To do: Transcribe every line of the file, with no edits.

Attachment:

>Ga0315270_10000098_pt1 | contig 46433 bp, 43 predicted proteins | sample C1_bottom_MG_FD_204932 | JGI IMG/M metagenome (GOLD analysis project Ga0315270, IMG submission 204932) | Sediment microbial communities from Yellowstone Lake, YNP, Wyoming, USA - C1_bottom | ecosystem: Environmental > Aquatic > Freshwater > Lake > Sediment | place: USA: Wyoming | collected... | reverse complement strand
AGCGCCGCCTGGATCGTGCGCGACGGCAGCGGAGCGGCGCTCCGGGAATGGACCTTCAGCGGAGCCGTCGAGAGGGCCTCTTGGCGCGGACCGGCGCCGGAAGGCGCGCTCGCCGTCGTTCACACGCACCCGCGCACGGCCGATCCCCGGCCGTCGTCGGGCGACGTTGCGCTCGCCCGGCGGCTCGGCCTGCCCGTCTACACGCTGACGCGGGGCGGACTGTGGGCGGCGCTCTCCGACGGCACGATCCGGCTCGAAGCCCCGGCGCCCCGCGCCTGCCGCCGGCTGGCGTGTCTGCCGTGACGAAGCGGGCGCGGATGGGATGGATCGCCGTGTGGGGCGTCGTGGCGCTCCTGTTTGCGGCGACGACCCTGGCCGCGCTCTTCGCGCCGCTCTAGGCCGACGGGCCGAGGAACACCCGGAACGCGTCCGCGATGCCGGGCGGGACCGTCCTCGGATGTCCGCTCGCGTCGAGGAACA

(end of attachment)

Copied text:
>Ga0315270_10000098_pt1 | contig 46433 bp, 43 predicted proteins | sample C1_bottom_MG_FD_204932 | JGI IMG/M metagenome (GOLD analysis project Ga0315270, IMG submission 204932) | Sediment microbial communities from Yellowstone Lake, YNP, Wyoming, USA - C1_bottom | ecosystem: Environmental > Aquatic > Freshwater > Lake > Sediment | place: USA: Wyoming | collected... | reverse complement strand
AGCGCCGCCTGGATCGTGCGCGACGGCAGCGGAGCGGCGCTCCGGGAATGGACCTTCAGCGGAGCCGTCGAGAGGGCCTCTTGGCGCGGACCGGCGCCGGAAGGCGCGCTCGCCGTCGTTCACACGCACCCGCGCACGGCCGATCCCCGGCCGTCGTCGGGCGACGTTGCGCTCGCCCGGCGGCTCGGCCTGCCCGTCTACACGCTGACGCGGGGCGGACTGTGGGCGGCGCTCTCCGACGGCACGATCCGGCTCGAAGCCCCGGCGCCCCGCGCCTGCCGCCGGCTGGCGTGTCTGCCGTGACGAAGCGGGCGCGGATGGGATGGATCGCCGTGTGGGGCGTCGTGGCGCTCCTGTTTGCGGCGACGACCCTGGCCGCGCTCTTCGCGCCGCTCTAGGCCGACGGGCCGAGGAACACCCGGAACGCGTCCGCGATGCCGGGCGGGACCGTCCTCGGATGTCCGCTCGCGTCGAGGAACA